Tuesday, 21 December 2010

In the Bleak Mid-Winter...

Winter is truly upon us in the UK, and it seemed appropriate to represent that, and the Christmas season, in some frosty visualisations of Laxton castle, in CryEngine.  It reached -20 centigrade in Laxton last week, and hardy souls ventured out for a public meeting where we discussed ideas for a new venture in public archaeology for the village and its fine castle.

But for now, the holidays are nearly upon us, enough thinking, talking and writing, time for playing and relaxing.

Friday, 17 December 2010

Laxton CryEngine Photosynth

More playing with photosynth, this time a panorama based on screen grabs from our CryEngine model. I like this, and the simplicity of creation is most impressive.

Monday, 13 December 2010

Microsoft ICE: Panoramas Revisited

Perhaps a slow starter, but while preparing some tutorial material for our current crop of Landscape Archaeology, GIS and Virtual Environments students I came across the rather wonderful, and free, Image Composition Editor from Microsoft Research.

Not only did ICE cope quickly and easily with my clumsy trial panorama data generated from the sadly defunct CityScape,  it offered the option of output to Photosynth. Just a click and a fully working photosynth panorama, generated from my screen grabs.

Most Impressed.

Sunday, 21 November 2010

Authenticity and the Desire to Roam

I couldn't help but notice that the front cover of the Guide section of my Saturday Guardian was taken over, well replaced, with a front and back cover advertisement feature for Ubisoft's new offering Assassin's Creed Brotherhood. In the ad, Ubisoft are at great pains to emphasis the degree of historical authenticity in this new outing for Master Assassin Ezio, based in Renaissance Rome, with a street plan based on contemporary mapping and impressively detailed models of key historic buildings.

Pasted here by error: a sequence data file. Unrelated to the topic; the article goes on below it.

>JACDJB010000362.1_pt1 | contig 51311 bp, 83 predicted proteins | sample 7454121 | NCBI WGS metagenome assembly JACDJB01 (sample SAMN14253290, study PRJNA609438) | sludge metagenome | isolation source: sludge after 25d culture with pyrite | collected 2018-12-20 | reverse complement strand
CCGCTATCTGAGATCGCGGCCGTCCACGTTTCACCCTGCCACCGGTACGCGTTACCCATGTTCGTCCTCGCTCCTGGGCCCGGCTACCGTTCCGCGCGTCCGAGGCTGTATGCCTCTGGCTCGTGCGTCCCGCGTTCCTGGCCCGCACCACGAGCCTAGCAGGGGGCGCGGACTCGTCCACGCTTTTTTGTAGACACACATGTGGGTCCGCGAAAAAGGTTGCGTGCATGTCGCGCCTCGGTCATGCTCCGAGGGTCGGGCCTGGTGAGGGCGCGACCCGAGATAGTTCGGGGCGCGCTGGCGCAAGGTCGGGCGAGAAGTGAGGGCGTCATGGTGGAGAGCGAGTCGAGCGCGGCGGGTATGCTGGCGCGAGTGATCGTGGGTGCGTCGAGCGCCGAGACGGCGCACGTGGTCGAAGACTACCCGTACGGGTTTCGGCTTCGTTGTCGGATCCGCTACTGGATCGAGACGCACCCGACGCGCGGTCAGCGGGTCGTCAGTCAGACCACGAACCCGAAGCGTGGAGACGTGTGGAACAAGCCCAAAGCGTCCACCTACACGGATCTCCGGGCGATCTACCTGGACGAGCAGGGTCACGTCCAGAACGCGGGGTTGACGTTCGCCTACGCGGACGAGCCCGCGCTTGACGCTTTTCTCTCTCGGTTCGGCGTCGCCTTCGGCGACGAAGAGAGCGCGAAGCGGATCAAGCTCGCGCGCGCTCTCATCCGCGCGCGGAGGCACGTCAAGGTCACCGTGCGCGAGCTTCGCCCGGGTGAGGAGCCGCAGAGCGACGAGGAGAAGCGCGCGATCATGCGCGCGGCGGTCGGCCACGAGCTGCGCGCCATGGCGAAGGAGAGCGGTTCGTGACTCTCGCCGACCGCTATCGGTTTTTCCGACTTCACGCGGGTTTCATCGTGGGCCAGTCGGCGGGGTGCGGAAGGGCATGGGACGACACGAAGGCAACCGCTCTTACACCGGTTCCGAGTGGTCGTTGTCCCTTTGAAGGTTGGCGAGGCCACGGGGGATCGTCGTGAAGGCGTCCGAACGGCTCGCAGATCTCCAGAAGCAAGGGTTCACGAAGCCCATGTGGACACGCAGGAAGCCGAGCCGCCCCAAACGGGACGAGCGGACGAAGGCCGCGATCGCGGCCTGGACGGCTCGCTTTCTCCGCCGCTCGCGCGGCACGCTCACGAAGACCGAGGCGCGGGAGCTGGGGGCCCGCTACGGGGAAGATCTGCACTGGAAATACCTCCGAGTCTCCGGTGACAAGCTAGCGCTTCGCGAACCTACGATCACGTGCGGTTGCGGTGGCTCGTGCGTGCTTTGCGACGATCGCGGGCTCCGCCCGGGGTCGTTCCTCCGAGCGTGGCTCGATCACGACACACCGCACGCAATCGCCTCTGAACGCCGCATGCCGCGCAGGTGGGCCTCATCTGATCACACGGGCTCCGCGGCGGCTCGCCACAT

The game looks fantastic, and its historical leanings are interestingly discussed by the Gardian's game blogger Keith Stuart.  Much kudos goes to Ubisoft for authenticity, and for choosing a less than obvious historical setting.

I have to say that, personally, the opportunity to end the lives of numerous virtual antique Romans doesn't thrill me, but the opportunity to wander around the lushly detailed city model has me reaching for my wallet.  The sheer thrill of exploring these detailed virtual worlds never leaves me, can I be the only one who loads up multi-player mode just to stroll in solitary wonder a recreated world all my own?  Perhaps. There is something here about leaving behind the urgent, violent narrative drive of the typical FPS and subsiding into the freedom of  exploration and open ended discovery.

Saturday, 20 November 2010


Anyone trying to download the demo version of my favourite visualisation package CityScape will have discovered that it is no longer available as PixelActive have been acquired by mapping giant NAVTEQ.  Exactly what the future holds for this fine visualisation tool is uncertain, I can only hope that its new owners continue to support its development and availability.  NAVTEQ's website provides a rather opaque press release.

17 November 2010
NAVTEQ Acquires PixelActive
Acquisition Reinforces the Company’s Commitment to Leadership in 3D Mapping

Chicago, IL – November 17, 2010 – NAVTEQ, the leading global provider of maps, traffic and location data enabling navigation, location-based services and mobile advertising around the world, has acquired PixelActive.  The acquisition is an extension of NAVTEQ’s strategy to accelerate expansion from a 2D to 3D map, as well as providing further opportunity to leverage 3D technologies for all NAVTEQ products.
The acquisition of PixelActive Inc., a California-based company with 16 employees prior to close, supports NAVTEQ’s move to a 3D-based architecture.  PixelActive specializes in tools and technologies for 3D modeling of detailed road networks, buildings and terrain.   The company’s Cityscape product has been utilized by NAVTEQ in the development of product offerings such as 3D Junction Objects and 3D City Models.  The acquisition of PixelActive is aimed at expanding NAVTEQ’s ability to efficiently build products in a 3D environment.  Steve Rotenberg and Michael Kelley, the founders of PixelActive, will stay with the company and continue their roles in the R&D organization supporting these efforts.